Safety is among the biggest challenges facing cities as urbanization, for all it benefits, continues to the change socio-political and demographic conditions, and puts tangible pressure on a city’s capacity to prevent and tackle crime. Developed by the Economist Intelligence Unit in 2015, the Safe Cities Index uses a number of crime and security inputs and outputs to assess personal safety in cities across the world. By inputs, the index refers to 7 crime prevention readiness indicators: level of police engagement, community-based patrolling, availability of street-level crime data, use of data-driven techniques for crime, private security measures, gun regulation and enforcement and political stability risk. Meanwhile, outputs refer to crime rates themselves and 8 indicators are used to give each city a score: prevalence of petty crime, prevalence of violent crime, criminal gang activity, level of corruption in the police force, rate of drug use, frequency of terrorist attacks, gender safety and perception of safety.

Analyzing 17 cities from across the world – Abu Dhabi, Beijing, Jakarta, Istanbul, Kuwait City, London, Los Angeles, Madrid, Mexico City, Mumbai, New York, Santiago, Seoul, Stockholm, Taipei, Tehran and Tokyo – many preconceived notions about safe and dangerous cities held true, especially when looking at total numbers.

Tokyo leads the list for overall personal safety due to a near perfect score for inputs and low levels of crime. A close second is Stockholm, despite scoring nearly 12 points less in crime prevention readiness than its Japanese counterpart – instead, Stockholm’s crime rate is lowest among the analyzed cities. Surprisingly, and despite ranking first overall, Tokyo in facts scores highest for police corruption. In fact, in general, ‘developed’ cities see more police corruption than ‘developing’ ones.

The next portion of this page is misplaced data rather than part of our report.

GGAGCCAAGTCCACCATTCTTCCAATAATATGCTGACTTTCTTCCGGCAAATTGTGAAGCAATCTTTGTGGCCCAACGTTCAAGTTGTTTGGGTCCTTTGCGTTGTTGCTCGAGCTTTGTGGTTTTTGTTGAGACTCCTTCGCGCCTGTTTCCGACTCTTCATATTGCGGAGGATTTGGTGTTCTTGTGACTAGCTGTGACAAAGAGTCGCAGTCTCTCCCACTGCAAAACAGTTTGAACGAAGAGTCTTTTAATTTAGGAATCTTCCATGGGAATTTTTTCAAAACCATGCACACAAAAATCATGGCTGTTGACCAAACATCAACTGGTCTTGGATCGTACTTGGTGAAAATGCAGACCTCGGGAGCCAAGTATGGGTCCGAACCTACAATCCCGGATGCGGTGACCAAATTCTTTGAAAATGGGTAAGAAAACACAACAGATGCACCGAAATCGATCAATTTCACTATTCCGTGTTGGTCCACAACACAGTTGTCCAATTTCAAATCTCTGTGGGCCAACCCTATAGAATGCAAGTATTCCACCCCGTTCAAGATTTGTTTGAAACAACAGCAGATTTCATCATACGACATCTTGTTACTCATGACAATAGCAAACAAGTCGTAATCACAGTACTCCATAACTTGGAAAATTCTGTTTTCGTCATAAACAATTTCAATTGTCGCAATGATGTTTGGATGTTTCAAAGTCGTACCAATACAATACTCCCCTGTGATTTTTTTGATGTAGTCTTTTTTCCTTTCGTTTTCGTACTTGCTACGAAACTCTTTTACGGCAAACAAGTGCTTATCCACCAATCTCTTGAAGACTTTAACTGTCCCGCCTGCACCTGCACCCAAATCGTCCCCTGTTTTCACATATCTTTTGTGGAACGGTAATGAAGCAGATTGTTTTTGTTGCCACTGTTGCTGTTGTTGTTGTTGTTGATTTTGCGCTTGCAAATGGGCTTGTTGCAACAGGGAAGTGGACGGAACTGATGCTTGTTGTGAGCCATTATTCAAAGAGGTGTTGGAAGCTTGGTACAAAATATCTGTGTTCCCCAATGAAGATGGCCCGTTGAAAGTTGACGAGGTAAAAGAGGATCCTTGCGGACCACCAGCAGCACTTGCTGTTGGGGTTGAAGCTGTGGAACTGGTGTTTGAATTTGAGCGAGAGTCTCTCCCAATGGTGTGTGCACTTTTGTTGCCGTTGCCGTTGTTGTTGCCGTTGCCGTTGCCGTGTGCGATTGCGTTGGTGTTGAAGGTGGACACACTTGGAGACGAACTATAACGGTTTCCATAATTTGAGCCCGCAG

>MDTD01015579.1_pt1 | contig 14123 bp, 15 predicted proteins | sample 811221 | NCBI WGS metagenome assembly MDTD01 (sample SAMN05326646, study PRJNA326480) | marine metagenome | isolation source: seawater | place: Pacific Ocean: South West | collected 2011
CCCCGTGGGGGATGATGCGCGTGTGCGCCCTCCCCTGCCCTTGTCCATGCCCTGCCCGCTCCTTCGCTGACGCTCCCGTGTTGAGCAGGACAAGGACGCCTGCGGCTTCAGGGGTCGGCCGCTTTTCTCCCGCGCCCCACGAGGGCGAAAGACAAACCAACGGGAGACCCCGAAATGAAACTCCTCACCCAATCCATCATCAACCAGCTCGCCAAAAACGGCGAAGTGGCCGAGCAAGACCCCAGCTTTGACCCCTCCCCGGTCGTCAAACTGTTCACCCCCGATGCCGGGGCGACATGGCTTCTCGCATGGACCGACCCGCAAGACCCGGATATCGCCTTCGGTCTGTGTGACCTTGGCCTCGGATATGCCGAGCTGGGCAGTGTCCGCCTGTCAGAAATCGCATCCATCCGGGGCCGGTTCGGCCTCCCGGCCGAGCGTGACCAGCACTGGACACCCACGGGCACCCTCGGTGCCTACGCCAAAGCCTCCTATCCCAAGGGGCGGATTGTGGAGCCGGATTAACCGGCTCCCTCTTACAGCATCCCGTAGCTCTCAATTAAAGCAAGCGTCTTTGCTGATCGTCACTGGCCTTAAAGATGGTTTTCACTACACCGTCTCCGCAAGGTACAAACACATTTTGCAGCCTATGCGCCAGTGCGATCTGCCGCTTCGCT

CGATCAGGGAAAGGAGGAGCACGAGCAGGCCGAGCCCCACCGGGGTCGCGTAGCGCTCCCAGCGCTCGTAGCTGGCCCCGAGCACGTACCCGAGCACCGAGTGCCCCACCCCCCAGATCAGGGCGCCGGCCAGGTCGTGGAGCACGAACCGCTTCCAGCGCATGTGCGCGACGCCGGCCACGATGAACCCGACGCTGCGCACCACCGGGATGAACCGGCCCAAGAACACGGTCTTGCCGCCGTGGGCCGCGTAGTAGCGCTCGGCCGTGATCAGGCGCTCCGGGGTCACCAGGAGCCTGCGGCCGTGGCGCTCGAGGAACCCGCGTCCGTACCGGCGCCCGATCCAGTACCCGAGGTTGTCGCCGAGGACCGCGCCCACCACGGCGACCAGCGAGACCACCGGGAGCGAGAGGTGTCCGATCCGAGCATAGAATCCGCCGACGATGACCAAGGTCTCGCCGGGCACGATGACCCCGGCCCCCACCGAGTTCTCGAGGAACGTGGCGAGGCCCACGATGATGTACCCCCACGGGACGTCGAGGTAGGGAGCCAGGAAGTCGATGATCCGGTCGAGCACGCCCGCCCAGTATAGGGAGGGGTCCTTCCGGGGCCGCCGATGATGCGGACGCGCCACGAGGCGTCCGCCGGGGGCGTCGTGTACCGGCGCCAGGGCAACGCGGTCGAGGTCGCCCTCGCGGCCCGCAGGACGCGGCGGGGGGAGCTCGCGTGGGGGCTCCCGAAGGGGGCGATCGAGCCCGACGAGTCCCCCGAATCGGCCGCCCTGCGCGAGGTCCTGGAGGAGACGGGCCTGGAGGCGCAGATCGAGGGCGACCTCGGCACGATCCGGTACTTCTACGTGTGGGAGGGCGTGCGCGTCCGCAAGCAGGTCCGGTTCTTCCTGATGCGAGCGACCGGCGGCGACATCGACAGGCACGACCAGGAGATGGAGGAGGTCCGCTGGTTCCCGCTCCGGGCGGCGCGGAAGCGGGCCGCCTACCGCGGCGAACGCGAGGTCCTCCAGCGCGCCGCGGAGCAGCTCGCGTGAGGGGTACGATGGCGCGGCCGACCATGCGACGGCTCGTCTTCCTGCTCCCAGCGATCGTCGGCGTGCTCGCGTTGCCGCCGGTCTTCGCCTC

Santiago, Chile comes in last in terms of overall personal safety, which might surprise some given the inclusion of Tehran and Istanbul – cities where acts of terrorism are far more prevalent, the latter recording most incidents. High drug abuse, corrupt police officers, inability to prevent street level crime and lack of security measures contribute to Santiago’s low ranking. On the other hand, strict punishments for crime implemented by Tehran, for example, have acted as a deterrent for potential criminals, making crime rates (outputs) low despite even lower crime prevention readiness rates. Similarly, Middle Easter cities Abu Dhabi and Kuwait City have recorded the lowest crime rates among the 17 cities due to the severity of sentencing.

American cities, New York and Los Angeles, record low personal safety even with very high levels of preventive measures. Gang activity, drug use and gun regulations are just some the reasons crime rates outpace policing.

Cities for Personal Safety Cities for Personal Safety

References:

http://safecities.economist.com/whitepapers/safe-cities-index-white-paper/

http://www.gltn.net/index.php/media-centre/gltn-news/178-un-habitat-makes-progress-in-measuring-tenure-security

https://www.researchgate.net/publication/235249246_A_city_and_national_metric_measuring_isolation_from_the_global_market_for_food_security_assessment

https://www.weforum.org/agenda/2016/02/how-fragile-are-our-cities/

https://www.osac.gov/pages/ContentReportDetails.aspx?cid=17340

http://www.unicri.it/services/library_documentation/publications/icvs/publications/ICVS2004_05report.pdf

http://safecities.economist.com/wp-content/uploads/sites/5/2015/06/Safe_cities_index_2015_EIU_report-1.pdf

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